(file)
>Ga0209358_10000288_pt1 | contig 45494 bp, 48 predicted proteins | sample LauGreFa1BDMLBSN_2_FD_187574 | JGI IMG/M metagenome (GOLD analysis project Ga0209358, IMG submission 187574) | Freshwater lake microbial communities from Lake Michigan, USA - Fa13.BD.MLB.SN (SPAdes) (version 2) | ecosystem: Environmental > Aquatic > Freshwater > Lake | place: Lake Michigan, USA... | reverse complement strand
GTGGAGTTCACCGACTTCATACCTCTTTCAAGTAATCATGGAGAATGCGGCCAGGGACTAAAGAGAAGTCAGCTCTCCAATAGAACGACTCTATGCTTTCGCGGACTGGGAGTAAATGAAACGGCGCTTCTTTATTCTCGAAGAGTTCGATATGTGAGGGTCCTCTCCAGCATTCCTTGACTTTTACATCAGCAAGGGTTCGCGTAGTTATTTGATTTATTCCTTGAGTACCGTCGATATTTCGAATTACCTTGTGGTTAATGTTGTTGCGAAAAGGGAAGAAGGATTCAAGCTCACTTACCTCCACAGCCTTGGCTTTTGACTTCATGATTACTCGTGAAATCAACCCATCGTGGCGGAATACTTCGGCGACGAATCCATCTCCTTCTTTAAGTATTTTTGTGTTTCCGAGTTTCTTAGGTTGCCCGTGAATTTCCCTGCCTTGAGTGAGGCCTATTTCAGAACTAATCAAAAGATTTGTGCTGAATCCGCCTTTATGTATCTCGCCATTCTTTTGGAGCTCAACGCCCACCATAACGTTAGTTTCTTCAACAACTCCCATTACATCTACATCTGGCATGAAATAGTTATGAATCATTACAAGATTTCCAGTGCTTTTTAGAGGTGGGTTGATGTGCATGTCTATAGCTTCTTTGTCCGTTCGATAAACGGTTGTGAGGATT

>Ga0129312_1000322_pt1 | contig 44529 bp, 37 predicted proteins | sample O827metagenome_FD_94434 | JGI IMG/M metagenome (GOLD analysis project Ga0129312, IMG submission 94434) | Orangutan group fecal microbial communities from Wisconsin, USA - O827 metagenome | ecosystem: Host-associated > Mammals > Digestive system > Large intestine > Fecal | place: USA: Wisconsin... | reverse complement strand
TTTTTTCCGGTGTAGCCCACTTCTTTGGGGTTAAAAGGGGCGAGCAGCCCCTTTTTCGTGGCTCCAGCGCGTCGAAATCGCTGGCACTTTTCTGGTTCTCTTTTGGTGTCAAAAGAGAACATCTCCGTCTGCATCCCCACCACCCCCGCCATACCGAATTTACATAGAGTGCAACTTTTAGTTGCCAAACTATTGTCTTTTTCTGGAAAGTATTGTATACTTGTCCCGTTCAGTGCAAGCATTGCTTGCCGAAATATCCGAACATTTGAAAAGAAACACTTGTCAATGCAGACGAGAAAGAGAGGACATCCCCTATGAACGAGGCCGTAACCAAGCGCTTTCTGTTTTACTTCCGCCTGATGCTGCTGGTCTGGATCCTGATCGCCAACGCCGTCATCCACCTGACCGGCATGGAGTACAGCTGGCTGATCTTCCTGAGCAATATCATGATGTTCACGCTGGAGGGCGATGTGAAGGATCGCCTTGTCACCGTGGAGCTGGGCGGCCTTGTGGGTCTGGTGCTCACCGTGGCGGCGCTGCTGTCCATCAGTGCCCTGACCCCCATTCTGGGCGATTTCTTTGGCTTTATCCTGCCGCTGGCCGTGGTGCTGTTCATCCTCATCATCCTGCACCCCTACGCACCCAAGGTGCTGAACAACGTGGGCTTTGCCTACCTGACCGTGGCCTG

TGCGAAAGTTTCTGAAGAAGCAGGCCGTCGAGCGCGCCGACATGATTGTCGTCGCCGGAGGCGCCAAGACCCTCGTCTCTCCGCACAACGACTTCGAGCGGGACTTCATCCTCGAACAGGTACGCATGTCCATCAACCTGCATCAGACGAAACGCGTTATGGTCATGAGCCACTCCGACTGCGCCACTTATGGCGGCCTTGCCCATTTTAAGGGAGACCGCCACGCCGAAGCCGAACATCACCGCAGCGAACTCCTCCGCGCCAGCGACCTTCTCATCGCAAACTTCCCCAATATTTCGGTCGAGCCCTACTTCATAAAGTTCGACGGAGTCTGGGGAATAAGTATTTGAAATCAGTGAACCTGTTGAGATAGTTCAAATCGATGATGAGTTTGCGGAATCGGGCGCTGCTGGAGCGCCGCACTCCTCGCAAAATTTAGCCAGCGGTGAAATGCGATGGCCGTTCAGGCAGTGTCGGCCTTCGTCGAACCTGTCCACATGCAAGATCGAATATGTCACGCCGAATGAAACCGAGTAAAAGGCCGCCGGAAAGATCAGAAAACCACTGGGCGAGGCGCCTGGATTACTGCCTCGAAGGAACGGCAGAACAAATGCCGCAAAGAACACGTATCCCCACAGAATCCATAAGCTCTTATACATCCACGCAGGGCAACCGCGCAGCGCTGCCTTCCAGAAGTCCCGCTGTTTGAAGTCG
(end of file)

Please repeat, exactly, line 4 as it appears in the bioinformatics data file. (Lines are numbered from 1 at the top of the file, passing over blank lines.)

TTTTTTCCGGTGTAGCCCACTTCTTTGGGGTTAAAAGGGGCGAGCAGCCCCTTTTTCGTGGCTCCAGCGCGTCGAAATCGCTGGCACTTTTCTGGTTCTCTTTTGGTGTCAAAAGAGAACATCTCCGTCTGCATCCCCACCACCCCCGCCATACCGAATTTACATAGAGTGCAACTTTTAGTTGCCAAACTATTGTCTTTTTCTGGAAAGTATTGTATACTTGTCCCGTTCAGTGCAAGCATTGCTTGCCGAAATATCCGAACATTTGAAAAGAAACACTTGTCAATGCAGACGAGAAAGAGAGGACATCCCCTATGAACGAGGCCGTAACCAAGCGCTTTCTGTTTTACTTCCGCCTGATGCTGCTGGTCTGGATCCTGATCGCCAACGCCGTCATCCACCTGACCGGCATGGAGTACAGCTGGCTGATCTTCCTGAGCAATATCATGATGTTCACGCTGGAGGGCGATGTGAAGGATCGCCTTGTCACCGTGGAGCTGGGCGGCCTTGTGGGTCTGGTGCTCACCGTGGCGGCGCTGCTGTCCATCAGTGCCCTGACCCCCATTCTGGGCGATTTCTTTGGCTTTATCCTGCCGCTGGCCGTGGTGCTGTTCATCCTCATCATCCTGCACCCCTACGCACCCAAGGTGCTGAACAACGTGGGCTTTGCCTACCTGACCGTGGCCTG